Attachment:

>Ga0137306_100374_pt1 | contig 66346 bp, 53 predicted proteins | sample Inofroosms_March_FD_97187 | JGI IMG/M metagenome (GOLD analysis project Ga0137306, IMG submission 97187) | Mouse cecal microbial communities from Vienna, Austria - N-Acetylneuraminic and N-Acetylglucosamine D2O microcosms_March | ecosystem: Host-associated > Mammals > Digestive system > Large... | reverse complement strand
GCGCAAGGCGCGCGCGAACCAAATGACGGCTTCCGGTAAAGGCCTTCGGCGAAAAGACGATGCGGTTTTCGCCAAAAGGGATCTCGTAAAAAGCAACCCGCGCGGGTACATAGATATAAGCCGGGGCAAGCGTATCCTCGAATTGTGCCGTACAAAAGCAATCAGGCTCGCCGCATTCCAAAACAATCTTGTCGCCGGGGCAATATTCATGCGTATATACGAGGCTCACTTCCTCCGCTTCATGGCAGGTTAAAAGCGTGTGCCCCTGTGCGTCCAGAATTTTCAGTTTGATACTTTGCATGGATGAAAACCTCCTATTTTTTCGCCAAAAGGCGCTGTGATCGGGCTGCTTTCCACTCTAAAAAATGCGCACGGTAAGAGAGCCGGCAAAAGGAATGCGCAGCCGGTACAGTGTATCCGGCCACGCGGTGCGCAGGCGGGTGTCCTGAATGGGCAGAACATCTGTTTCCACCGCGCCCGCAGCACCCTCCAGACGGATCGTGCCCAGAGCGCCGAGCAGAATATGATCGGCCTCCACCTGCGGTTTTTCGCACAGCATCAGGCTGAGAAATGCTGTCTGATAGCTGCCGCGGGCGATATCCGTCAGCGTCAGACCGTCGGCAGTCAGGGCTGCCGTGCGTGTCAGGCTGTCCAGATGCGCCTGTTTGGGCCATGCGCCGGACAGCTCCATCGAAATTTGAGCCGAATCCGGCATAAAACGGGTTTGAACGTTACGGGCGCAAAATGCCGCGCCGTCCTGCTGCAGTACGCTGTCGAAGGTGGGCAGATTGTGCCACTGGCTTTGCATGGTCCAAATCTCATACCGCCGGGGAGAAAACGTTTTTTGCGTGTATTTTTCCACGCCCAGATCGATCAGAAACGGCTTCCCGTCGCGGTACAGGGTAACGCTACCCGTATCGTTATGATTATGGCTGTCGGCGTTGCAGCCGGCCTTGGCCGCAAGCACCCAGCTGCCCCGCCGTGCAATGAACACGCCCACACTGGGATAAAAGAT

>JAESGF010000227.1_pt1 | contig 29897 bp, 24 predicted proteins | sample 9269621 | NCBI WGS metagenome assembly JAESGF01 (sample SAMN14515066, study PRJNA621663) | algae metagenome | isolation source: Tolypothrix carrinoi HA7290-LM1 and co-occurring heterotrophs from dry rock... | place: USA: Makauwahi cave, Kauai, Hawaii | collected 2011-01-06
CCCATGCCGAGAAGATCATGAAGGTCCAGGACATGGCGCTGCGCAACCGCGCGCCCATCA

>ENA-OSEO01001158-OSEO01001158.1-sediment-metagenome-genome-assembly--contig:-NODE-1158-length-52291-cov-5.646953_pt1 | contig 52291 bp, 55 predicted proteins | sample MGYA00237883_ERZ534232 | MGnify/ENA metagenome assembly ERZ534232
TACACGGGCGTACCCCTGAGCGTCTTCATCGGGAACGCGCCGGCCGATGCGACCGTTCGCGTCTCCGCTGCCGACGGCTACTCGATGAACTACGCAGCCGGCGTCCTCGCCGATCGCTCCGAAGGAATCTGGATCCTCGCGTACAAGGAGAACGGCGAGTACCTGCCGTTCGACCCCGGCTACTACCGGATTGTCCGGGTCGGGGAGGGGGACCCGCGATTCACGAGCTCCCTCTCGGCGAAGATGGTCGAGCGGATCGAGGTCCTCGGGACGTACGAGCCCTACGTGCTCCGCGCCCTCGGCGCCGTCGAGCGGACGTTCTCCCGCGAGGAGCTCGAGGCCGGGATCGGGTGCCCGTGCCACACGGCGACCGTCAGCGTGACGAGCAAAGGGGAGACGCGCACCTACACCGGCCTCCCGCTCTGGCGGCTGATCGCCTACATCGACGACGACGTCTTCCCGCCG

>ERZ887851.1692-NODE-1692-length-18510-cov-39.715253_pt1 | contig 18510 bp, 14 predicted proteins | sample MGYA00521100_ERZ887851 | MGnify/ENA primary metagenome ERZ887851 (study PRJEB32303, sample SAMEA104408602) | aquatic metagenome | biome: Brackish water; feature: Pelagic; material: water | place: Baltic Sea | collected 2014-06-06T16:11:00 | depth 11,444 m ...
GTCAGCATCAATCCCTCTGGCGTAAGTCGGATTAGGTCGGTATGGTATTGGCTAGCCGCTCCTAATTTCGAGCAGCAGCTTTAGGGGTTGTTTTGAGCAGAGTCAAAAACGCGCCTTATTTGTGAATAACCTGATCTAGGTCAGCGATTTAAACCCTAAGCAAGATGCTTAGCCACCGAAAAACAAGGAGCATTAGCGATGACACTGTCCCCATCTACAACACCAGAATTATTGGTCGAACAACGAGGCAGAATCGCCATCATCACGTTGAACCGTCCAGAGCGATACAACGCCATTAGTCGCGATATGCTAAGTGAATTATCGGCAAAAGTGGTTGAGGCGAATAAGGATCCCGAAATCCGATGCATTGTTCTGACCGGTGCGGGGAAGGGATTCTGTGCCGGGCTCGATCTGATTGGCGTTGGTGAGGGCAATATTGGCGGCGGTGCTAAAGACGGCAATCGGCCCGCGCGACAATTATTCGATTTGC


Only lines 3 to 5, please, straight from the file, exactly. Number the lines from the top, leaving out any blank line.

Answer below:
>JAESGF010000227.1_pt1 | contig 29897 bp, 24 predicted proteins | sample 9269621 | NCBI WGS metagenome assembly JAESGF01 (sample SAMN14515066, study PRJNA621663) | algae metagenome | isolation source: Tolypothrix carrinoi HA7290-LM1 and co-occurring heterotrophs from dry rock... | place: USA: Makauwahi cave, Kauai, Hawaii | collected 2011-01-06
CCCATGCCGAGAAGATCATGAAGGTCCAGGACATGGCGCTGCGCAACCGCGCGCCCATCA

>ENA-OSEO01001158-OSEO01001158.1-sediment-metagenome-genome-assembly--contig:-NODE-1158-length-52291-cov-5.646953_pt1 | contig 52291 bp, 55 predicted proteins | sample MGYA00237883_ERZ534232 | MGnify/ENA metagenome assembly ERZ534232